Computer and Network Security
Avinash Kak

Think of these lecture notes as a living textbook that strives to strike a balance between the systems-oriented issues and the cryptographic issues. Without the latter, many aspects of the former cannot be fully comprehended, and, without the former, the latter are too dry to appreciate.

Note for instructors using these slides/notes:

It is not uncommon for the instructors who use these notes/slides to want to know how exactly I use them in class since there is much more information on a typical slide than you will usually find in a powerpoint presentation.

Here is the answer:    When I teach the theoretical portions of this course, I actually work out the formulas on the chalkboard and, when I do so, I follow the derivations presented in these lecture notes.   On the other hand, when I teach the systems portion of the course, I spend quite a bit of time demonstrating the issues on my Linux laptop, again in the manner described in these lecture notes.   These lecture notes are intended as much for showing in class in the form of slides as they are for focused reading by the students on their own. When used as slides, these serve as backdrop to the explanations provided on the chalkboard or through demonstrations on a computer.

Regarding homework assignments:

Homework assignments typically involve writing Perl or Python scripts in order to gain a deeper understanding of the ideas through actual implementation. (From a pedagogical standpoint, scripting is much more efficient for this than writing code in raw C.)   In the part of the course that deals with encryption and hashing, students write scripts for implementing DES, AES, RC4, SHA1, SHA512, etc.   In the part of the course that deals with more system related issues, the students are asked to write scripts that carry out DoS attacks, buffer overflow attacks, etc., against servers (for buffer overflow attacks, that would be a socket program in C with intentionally embedded buffer-overflow vulnerability).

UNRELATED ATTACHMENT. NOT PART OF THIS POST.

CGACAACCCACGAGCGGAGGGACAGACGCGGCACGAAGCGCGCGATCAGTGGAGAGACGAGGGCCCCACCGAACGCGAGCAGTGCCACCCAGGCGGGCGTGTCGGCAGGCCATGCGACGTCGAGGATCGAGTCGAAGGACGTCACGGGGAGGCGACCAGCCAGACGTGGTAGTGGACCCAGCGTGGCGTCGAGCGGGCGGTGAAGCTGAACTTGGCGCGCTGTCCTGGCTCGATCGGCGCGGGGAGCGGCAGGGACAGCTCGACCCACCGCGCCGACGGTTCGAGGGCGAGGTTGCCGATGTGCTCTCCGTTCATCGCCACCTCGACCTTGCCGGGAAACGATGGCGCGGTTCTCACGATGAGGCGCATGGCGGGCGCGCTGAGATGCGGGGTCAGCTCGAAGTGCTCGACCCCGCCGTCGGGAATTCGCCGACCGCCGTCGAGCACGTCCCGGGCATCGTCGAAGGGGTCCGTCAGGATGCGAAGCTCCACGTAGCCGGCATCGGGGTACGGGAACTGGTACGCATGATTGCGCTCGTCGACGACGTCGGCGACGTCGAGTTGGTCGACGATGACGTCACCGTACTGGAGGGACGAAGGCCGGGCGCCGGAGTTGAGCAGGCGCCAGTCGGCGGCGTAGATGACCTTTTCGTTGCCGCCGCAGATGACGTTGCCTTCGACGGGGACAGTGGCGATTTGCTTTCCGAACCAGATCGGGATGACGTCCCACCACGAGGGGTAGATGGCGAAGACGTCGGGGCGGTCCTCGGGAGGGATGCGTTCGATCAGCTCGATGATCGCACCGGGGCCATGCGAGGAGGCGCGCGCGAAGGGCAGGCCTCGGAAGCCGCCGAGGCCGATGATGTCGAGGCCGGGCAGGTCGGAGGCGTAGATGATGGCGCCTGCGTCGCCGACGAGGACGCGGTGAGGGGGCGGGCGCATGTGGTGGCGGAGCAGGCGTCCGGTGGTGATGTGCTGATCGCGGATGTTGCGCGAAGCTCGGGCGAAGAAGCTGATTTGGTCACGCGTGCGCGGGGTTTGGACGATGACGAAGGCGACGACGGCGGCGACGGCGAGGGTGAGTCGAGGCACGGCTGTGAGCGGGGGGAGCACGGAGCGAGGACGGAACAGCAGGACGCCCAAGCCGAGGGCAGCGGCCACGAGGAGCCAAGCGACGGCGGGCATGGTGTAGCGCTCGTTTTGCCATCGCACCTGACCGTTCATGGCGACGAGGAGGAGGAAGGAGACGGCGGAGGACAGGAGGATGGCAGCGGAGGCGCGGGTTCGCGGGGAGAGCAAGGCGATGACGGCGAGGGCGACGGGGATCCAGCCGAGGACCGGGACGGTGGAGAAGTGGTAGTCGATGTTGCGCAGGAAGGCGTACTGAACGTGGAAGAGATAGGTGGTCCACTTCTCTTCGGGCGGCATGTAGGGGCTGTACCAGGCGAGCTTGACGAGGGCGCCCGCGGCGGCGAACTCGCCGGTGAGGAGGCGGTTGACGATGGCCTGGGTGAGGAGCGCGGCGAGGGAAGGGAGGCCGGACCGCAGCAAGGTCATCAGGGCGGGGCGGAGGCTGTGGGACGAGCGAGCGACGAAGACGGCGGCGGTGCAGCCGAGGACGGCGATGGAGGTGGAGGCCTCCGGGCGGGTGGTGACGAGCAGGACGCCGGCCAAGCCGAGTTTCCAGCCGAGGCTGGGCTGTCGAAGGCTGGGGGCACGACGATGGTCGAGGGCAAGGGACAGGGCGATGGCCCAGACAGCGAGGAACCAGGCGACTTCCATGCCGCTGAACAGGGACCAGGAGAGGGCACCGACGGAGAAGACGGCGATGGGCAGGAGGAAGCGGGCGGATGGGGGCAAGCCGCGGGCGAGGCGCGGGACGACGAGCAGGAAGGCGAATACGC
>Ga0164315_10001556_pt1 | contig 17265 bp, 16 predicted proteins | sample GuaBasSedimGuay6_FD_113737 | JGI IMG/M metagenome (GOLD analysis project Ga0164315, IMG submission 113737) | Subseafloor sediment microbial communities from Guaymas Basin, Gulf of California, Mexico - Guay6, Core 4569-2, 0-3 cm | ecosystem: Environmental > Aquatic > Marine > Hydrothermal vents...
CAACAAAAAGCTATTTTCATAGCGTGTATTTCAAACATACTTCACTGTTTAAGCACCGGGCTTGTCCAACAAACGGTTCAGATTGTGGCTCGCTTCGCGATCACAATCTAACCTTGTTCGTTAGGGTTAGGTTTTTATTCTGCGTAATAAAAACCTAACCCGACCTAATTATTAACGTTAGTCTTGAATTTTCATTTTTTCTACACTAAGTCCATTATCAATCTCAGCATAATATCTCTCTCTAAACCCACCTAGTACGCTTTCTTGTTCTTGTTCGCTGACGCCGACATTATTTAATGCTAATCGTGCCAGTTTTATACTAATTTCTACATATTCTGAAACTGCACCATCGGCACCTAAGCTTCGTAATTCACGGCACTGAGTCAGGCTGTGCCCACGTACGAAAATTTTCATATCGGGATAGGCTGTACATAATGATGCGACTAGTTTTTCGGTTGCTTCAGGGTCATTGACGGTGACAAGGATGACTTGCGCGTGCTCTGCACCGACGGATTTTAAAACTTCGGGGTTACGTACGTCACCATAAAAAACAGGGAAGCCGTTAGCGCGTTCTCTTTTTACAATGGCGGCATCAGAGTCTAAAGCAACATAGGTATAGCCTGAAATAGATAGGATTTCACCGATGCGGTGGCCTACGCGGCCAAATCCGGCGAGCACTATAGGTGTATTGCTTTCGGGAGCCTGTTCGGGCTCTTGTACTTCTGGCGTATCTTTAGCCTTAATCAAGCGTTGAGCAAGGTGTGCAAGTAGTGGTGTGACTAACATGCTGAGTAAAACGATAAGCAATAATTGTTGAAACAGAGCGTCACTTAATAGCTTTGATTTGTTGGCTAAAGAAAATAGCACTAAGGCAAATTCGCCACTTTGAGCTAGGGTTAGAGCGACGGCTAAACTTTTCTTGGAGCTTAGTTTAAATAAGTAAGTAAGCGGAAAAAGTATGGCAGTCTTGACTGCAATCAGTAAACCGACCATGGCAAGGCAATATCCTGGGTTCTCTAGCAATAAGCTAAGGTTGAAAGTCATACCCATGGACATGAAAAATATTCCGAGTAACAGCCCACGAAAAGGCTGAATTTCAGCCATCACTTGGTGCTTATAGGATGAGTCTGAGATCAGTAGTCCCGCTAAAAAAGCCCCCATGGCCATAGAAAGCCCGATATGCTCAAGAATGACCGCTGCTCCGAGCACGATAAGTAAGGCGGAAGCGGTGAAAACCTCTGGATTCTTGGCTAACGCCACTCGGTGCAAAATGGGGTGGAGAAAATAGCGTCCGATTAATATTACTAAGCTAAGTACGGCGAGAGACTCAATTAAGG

If you are an instructor and you'd like to see these homework assignments (along with the two best solutions submitted by the students at Purdue), send me a note at If you do so, please place the string "requesting security homework" in your subject line to get past my merciless spam filter. VERY IMPORTANT: Your email request for this material must establish two things: that you are an instructor and that you are using these lecture notes to teach your class. An anonymous email request (using, say, a gmail or a yahoomail address) that does not indicate your institutional affiliation will be ignored.

Useful resources for homework assignments:
  1. The BitVector class in Python is useful for creating compact implementations for hash functions (see Lecture 15 for an example) and for writing scripts for block and stream ciphers.

  2. The BitVector class in Perl that lets you do everything in Perl that the above mentioned class does in Python.

  3. If you are writing Perl and/or Python scripts for solving homework problems or for course projects, you will find the book "Scripting with Objects" a useful resource for this course. Chapters 2 and 3 of the book provide quick and easy-to-follow introductions to Perl and Python, respectively.